Health officials continue to fight against COVID-19 as a new variant is discovered.
Kristy Quinn, marketing and public relations director for Baptist Health Deaconess Madisonville, said while there has been a reduction in the number of COVID-19 patients, the hospital has not had a break from COVID.
“We still have patients that have to be cared for, both in the hospital and in the clinics, that have COVID and that also are suffering from the effects of long-COVID,” she said.
The Hopkins County Health Department reported 94 new COVID-19 cases on Monday, with a total of 216 deaths.
On Monday, the Kentucky COVID-19 website classified Hopkins County as a red county with an incidence rate of 28.8. A red classification means there are 25 or more average daily cases of COVID-19 per 100,000 residents.
The hospital reported 13 unvaccinated COVID-19 patients in the hospital, with only two unvaccinated COVID-19 patients in the Critical Care Unit on Tuesday.
On Nov. 26, the World Health Organization classified a new COVID-19 variant named omicron, according to the Center for Disease Control website.
The variant was first discovered in South Africa, and although the variant has been identified in a dozen other countries, it has not been identified in the United States.
“We are working with other U.S. and global public health and industry partners to learn more about this variant as we continue to monitor its path,” according to the CDC website.
Quinn said the hospital will continue to treat those that need inpatient and critical care as they have done for almost two years.
“It remains to be seen what the patient experience with this variant will be and how transmissible it is,” she said. “Each new variant brings new challenges and new learning opportunities for scientists.”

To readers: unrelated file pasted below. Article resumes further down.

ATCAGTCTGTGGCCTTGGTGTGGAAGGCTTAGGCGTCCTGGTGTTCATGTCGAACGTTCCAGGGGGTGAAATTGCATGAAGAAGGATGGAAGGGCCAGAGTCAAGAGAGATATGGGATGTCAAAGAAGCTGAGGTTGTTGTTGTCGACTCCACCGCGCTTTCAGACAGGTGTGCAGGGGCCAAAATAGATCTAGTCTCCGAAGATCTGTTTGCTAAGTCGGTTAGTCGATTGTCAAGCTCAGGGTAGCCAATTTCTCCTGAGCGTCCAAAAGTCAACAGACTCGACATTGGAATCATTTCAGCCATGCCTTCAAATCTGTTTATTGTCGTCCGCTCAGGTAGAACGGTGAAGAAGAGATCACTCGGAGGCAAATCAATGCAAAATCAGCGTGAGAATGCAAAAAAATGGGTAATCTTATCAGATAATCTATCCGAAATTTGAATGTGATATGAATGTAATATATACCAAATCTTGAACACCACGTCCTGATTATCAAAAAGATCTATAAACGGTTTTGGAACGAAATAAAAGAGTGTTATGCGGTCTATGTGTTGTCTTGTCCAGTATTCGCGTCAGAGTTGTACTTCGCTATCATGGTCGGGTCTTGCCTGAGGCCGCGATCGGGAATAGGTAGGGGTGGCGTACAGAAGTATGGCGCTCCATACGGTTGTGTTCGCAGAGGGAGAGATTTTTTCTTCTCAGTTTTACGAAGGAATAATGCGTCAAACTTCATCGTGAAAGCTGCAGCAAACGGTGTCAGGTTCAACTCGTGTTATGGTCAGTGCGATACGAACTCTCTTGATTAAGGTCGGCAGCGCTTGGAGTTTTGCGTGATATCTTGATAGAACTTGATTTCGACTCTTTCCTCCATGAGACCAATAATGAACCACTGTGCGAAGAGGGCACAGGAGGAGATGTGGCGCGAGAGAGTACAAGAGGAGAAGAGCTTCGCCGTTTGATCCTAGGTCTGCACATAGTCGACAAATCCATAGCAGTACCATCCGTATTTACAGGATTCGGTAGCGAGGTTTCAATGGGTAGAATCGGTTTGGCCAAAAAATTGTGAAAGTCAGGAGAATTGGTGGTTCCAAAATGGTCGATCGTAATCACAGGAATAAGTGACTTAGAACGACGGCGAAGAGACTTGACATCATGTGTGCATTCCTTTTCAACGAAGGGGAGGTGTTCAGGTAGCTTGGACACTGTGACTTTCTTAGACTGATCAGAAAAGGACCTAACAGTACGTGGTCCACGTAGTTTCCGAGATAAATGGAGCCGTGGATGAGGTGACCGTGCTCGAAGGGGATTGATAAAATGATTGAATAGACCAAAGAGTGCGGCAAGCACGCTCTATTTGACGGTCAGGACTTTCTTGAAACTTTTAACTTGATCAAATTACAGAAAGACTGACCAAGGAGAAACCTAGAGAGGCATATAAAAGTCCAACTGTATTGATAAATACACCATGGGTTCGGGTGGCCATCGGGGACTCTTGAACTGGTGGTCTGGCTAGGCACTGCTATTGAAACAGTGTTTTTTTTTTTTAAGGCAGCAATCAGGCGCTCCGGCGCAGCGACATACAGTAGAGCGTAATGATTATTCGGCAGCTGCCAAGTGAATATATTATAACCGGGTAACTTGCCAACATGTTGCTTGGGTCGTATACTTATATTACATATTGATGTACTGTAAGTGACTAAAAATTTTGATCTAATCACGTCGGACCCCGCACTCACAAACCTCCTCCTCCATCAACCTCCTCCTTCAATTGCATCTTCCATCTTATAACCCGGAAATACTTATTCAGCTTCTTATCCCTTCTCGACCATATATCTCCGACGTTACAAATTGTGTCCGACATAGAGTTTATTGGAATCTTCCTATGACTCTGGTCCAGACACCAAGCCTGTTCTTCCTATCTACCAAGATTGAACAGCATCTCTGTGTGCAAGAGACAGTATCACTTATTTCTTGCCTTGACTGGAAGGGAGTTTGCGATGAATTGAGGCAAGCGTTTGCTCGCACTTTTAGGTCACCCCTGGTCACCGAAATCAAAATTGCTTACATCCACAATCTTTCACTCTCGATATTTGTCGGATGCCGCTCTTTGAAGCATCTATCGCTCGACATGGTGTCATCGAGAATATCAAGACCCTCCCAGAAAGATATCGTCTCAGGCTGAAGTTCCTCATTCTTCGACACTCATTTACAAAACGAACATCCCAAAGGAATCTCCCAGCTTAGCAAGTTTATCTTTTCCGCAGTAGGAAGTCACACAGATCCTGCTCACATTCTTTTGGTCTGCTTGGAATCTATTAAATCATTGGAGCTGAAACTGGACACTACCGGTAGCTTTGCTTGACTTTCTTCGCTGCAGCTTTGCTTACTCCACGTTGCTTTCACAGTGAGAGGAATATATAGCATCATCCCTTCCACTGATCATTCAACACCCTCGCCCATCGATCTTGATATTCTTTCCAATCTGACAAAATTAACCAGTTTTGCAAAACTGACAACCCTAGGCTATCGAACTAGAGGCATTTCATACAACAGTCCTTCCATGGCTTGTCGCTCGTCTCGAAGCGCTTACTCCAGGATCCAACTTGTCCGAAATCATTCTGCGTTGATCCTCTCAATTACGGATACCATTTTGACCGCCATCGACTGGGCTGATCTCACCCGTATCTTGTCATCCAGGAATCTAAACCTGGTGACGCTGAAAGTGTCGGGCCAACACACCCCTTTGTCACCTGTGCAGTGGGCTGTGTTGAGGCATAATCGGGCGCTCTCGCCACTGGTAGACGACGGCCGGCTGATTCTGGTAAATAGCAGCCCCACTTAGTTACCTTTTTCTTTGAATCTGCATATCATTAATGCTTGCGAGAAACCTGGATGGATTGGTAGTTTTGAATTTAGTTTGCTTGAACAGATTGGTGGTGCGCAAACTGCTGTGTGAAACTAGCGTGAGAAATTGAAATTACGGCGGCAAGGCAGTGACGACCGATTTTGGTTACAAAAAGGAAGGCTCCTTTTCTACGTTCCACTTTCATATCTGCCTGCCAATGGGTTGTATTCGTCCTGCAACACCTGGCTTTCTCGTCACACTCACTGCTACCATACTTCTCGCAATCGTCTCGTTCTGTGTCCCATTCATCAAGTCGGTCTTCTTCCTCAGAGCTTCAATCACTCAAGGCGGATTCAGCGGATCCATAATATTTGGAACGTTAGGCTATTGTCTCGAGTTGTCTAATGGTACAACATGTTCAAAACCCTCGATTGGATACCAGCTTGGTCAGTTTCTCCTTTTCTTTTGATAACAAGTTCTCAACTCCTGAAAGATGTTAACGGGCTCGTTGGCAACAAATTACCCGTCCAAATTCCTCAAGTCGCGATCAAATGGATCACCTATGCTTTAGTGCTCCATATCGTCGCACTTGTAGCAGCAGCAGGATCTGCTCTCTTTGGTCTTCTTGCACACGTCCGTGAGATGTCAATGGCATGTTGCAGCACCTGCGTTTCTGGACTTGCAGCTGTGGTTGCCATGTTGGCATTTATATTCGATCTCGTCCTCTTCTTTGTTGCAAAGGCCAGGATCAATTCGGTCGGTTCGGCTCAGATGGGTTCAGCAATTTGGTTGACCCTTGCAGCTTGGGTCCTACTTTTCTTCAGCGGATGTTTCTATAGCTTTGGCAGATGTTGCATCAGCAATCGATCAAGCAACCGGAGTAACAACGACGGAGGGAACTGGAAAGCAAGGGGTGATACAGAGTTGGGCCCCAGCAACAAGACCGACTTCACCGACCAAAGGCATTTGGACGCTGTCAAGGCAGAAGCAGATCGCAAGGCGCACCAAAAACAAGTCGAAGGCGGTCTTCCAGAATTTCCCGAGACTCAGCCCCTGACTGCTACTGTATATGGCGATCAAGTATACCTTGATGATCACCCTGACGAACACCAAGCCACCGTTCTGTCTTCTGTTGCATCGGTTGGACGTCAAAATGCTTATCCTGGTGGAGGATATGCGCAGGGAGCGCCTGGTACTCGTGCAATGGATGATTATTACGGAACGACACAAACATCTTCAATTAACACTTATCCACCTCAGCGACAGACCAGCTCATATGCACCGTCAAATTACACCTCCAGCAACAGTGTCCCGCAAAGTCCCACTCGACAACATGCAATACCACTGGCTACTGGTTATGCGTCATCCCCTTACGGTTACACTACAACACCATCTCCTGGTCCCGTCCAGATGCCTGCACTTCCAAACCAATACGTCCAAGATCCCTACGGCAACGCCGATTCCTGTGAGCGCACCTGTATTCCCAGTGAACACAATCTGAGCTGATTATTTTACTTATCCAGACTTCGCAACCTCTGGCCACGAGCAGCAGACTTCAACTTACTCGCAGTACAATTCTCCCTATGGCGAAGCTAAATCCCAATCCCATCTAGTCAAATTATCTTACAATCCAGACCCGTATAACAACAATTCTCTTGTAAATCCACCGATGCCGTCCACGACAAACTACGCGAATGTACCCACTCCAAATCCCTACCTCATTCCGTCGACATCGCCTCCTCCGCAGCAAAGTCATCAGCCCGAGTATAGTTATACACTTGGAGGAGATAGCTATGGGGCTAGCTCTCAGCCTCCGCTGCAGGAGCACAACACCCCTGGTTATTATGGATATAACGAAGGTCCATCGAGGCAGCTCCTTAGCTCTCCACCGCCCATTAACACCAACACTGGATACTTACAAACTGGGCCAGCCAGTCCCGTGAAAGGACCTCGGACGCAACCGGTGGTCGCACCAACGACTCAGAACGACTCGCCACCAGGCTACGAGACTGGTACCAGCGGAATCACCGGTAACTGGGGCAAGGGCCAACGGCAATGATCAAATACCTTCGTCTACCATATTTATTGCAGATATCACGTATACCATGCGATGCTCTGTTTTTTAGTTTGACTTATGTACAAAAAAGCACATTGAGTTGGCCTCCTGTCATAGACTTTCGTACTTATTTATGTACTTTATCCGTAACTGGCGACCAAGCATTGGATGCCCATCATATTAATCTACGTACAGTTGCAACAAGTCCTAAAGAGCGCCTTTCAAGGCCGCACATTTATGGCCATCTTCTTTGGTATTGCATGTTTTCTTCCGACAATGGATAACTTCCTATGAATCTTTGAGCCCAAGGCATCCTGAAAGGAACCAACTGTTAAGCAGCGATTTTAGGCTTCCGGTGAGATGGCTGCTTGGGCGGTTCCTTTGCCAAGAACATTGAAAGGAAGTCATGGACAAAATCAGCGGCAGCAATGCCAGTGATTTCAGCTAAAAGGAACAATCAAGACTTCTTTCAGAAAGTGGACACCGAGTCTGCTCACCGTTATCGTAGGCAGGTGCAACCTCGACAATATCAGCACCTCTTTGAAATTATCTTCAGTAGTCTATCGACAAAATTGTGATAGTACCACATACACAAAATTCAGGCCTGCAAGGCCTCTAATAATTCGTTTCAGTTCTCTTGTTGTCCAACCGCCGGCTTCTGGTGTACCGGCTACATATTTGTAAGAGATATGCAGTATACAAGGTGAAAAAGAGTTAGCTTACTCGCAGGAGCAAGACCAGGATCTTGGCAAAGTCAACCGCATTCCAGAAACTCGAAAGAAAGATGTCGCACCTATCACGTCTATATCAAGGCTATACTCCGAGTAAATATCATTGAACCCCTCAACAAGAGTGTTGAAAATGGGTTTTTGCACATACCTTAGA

Quinn said around the winter months they typically see an increase in respiratory illnesses and flu as people begin to move indoors.
“That is amplified by COVID’s delta variant and the reduction in masking, social distancing, a lower than ideal rate of vaccination for COVID and the flu in our community,” she said.
She said the clinics, Urgent Care, and the hospital are experiencing a high volume of illness, not just COVID-19 patients.
“During the peak of COVID, many people put off routine annual visits and screenings, and others did not seek medical care in early stages for other illnesses and concerns, and now they are very sick,” said Quinn.
The CDC and Quinn continue to recommend that people follow COVID-19 prevention strategies like wearing a mask in a public indoor setting, washing hands frequently, and physically distancing from others.
Quinn encourages everyone who is five years and older to get vaccinated or get the booster dose.
“That is our best defense against COVID and our way out of this pandemic,” she said.
If anyone has questions, she suggests seeking help from a medical professional or a pharmacist.
The Health Department and some local pharmacies are administering the COVID-19 vaccine or call your physician’s office for an appointment.